Workforce woes
  • For the third year in a row, the top external factor affecting relocations is the lack of qualified people locally.
  • In addition to struggling to find local talent, significantly more large firms than small or midsize firms indicate the real estate market affected relocation volumes in 2007.
Economic stimulus
  • Family ties are still the No. 1 reason employees decline relocations, but housing and mortgage concerns are closing the gap. The percentage of firms that cited this as the reason employees said no to moves jumped from 30 percent in 2007 to 50 percent this year. In large firms, the cost of living in the new location surpasses family ties.
  • Roughly half of responding firms indicated the U.S. economy worsened in 2007 (but only 9 percent predicted it would last year). And nearly half – 45 percent – expect 2008 will yield a continued decline.
Location, location, location
  • The South was the top destination of transfer (29 percent) followed by the Midwest (27 percent) and the Northeast (26 percent).
  • Among international relocations, the most frequent destinations were: Asia/Pacific Rim (31 percent), Europe (31 percent) and the United Kingdom (28 percent).
Survey fast facts:
  • Nearly 1/3 of firms said declining a relocation usually hinders an employee's career.
  • More than 2/3 of transfers fall into the 30-40 age group.
  • Sixty-four percent of companies performed better financially in 2007 than 2006.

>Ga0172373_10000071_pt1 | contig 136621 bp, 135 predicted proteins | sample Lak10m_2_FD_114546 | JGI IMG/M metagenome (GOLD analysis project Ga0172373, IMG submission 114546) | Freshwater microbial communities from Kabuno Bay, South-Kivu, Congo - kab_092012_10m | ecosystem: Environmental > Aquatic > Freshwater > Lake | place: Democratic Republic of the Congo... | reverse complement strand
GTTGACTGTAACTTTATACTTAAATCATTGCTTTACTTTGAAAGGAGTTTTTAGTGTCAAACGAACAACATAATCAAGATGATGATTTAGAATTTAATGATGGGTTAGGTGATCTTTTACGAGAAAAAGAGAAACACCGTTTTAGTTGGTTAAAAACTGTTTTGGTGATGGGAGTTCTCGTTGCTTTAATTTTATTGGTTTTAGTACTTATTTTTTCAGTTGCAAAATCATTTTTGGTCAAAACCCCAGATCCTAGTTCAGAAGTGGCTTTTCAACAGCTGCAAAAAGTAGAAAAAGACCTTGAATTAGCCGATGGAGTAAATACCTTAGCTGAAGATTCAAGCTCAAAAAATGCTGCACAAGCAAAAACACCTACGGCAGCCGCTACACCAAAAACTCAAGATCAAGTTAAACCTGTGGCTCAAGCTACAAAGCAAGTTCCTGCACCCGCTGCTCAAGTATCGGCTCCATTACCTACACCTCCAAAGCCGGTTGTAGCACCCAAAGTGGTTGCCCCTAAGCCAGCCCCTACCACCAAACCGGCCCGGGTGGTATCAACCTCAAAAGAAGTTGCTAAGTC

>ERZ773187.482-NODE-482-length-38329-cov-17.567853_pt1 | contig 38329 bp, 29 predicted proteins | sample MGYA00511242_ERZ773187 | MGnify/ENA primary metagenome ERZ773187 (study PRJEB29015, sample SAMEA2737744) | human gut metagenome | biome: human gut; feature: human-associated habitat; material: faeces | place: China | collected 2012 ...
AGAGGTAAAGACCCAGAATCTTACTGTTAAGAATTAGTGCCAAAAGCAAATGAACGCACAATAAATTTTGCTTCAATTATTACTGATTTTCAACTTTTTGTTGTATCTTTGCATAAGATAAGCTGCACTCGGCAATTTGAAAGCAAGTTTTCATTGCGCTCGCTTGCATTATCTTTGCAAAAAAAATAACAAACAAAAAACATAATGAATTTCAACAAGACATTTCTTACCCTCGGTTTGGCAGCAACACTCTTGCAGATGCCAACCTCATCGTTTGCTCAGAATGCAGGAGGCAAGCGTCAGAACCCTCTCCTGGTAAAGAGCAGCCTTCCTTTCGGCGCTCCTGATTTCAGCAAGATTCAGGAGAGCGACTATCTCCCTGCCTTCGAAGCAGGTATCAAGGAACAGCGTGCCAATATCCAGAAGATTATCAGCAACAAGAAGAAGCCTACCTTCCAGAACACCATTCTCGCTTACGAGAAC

• Nearly 3/4 of companies have a formal relocation policy. Nearly 100 percent of firms with more than 5,000 employees have such a policy, but only 55 percent of companies with less than 500 do.
  • Seventy-two percent of firms have tiers or levels within relocation policies. The average number of tiers is 2.9.
  • Twenty-one percent of responding firms say employees have one week or less to accept a transfer offer.
  • Nearly half – 48 percent – of relocations involve employees with children.

Nearly 350 corporate relocation professionals completed this year's survey online; the survey was conducted between Jan. 16 and Feb. 29, 2008. Most respondents work in human resources or personnel departments for service, manufacturing, financial and government organizations, and about half work for international companies. Nearly half of the respondents represent firms with fewer than 500 salaried employees, while 54 percent represent midsize and large firms.

For complete survey results, visit

Atlas Van Lines is the largest subsidiary of Atlas World Group, an Evansville, Ind.-based company that posted record revenues of $943 million in 2007. Atlas World Group companies employ more than 700 people throughout North America. More than 500 Atlas agents in the United States and Canada specialize in corporate employee relocation and in the transportation of high-value items such as electronics, fine art and new fixtures and furniture. Visit for more information on the company and Atlas agents.